Three Negrense artists unite in building the “earth chapel,” a collaborative work anchored on their common advocacy of protecting the environment. The chapel is located within the area of the Greenheart Hermitage (at the campus grounds of the University of Negros Occidental – Recoletos) in Bacolod City, Negros Occidental, Philippines.
Greenheart Hermitage gathers three artists to build a chapel, made of indigenous materials (the structure is made of mud, bamboo, rice straw and stalk and cogon grass) and recycled materials (wine bottles, discarded tiles, discarded wood slab, etc.). The three offered their work, time and talent pro bono, to realize the chapel; Marisol Alquizar, designed the chapel, she is a visual-artist who dedicates her time building mud houses in the island of Negros; Brother Tagoy Jakosalem, a Rekoleto friar and an official presenter of The Climate Reality Project, did the interior and conceptualize the incorporation of renewable energy into the structure – making the chapel true to form and function in its liturgical scheme; and Nunelucio Alvarado, a leading social-realist artist in the country; designed the crucifix for the chapel, from his pen and ink version of “Kristo ni Alvarado” transformed into a colorful mosaic as the centerpiece of the chapel – Christ as a suffering sacada, offering his suffering for the sake of all. For Alvarado “The Christ that I made is a sugar worker, he is like a sacada who is nailed by oppression and abuse… in the same way, the Christ that we nailed on the cross because of our sinfulness.” Ms. Alquizar pointed out “the bayanihan spirit is an essential output and process in creating the mud chapel… students and staff building a community as the build the mud house.” “We build the mud chapel from the income of our recycling facility, out of the sales of the plastic bottles that we recycle…” Brother Jakosalem said.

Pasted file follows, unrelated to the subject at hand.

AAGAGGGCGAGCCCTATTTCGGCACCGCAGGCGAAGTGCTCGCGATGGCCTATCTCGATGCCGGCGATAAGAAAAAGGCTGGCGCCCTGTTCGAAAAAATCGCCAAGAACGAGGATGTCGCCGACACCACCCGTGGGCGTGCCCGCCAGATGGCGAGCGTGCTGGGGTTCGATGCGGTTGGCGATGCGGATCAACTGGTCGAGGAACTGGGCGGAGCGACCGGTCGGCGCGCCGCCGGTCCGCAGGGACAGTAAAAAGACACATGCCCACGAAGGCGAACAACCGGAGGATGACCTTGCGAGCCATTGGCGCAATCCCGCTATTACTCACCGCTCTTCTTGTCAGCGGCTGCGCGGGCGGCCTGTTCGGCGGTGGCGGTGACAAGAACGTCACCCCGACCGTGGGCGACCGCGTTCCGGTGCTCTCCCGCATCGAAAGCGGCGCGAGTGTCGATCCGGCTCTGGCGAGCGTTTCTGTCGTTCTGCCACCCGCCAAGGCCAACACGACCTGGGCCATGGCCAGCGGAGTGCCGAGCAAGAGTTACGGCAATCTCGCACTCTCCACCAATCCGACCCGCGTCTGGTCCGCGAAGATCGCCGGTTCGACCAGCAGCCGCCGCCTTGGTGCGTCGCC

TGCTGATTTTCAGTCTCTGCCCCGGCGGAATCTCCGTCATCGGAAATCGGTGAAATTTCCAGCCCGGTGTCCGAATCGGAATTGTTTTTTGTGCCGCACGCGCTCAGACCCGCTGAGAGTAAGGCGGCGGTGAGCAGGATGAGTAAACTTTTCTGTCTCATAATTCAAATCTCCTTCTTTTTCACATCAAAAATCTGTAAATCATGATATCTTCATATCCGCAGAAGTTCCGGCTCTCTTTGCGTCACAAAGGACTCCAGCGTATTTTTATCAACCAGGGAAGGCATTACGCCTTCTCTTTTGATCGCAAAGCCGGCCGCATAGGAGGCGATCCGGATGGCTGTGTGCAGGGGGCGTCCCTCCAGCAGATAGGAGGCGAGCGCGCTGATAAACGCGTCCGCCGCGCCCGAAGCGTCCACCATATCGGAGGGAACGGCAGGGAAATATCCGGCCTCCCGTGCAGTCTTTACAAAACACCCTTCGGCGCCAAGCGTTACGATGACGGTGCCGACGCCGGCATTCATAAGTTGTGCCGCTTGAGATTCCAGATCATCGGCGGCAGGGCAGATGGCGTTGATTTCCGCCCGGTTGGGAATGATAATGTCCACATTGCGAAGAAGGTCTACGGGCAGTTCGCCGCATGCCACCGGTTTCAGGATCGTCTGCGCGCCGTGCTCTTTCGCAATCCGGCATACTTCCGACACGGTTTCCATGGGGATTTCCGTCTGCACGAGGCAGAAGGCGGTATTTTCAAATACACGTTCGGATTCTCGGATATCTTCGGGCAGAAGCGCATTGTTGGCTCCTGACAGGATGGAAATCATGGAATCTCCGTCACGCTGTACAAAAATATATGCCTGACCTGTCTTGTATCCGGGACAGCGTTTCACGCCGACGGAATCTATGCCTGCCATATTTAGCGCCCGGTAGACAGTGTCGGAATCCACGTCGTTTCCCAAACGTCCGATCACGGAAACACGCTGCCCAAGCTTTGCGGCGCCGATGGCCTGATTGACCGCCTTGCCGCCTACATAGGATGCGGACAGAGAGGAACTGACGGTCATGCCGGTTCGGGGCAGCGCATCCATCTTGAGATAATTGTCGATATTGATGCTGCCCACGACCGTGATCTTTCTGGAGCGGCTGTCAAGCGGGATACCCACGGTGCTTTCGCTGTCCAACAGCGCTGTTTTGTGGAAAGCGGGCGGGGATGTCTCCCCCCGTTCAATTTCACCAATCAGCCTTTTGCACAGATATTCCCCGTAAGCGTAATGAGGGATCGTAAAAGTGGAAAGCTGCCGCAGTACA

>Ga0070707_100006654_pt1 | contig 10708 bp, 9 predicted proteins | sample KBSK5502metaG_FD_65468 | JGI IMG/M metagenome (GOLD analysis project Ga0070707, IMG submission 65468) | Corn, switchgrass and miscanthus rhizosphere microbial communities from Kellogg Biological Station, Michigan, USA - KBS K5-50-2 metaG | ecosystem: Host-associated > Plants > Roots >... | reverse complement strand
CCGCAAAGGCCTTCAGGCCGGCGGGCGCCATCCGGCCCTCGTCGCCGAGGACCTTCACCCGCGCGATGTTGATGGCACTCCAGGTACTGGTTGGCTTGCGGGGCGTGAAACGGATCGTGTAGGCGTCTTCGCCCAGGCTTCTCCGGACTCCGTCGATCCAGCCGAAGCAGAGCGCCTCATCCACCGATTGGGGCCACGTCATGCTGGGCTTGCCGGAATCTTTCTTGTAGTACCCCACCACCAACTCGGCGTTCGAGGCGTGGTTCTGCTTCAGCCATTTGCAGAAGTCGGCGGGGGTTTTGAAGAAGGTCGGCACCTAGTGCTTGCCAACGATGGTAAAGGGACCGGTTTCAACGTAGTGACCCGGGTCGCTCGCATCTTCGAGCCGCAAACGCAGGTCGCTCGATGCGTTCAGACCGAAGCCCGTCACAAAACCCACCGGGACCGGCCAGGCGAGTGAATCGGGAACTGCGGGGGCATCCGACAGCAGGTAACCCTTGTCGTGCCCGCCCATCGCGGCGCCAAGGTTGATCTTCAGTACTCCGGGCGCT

The chapel is the first solar-powered religious edifice in the country, it is envisioned both to have a sound spiritual and environmental atmosphere, LED lights are used to illumine the interior. Wine bottles are incorporated in the structure, natural lighting effects emanating from the green-colored wine bottles, serving as recyclable stained-glass windows.
Working on a mud chapel, is a labor intensive exercise; that truly needs a collective manpower. The chapel, started its skeleton from the hands of volunteer students, who are all active members of the Tsinelas of Hope; offering their time to give life to the chapel.
We are envisioning the chapel to be the center of our ecological reflection, owing to the spiritual inspiration of our Creator; hoping to be transformed to be men and women of faith committed to protect and preserve the earth.
The earth chapel will again add another spiritual and liturgical venue in the island of Negros, aside from the “Chapel of the Angry Christ” in Victorias and of the “Chapel of the Cartwheels” in Manapla. We now have a chapel that will become a model of how a place of worship can maximize the use of renewable energy and of using indigenous materials as its structure.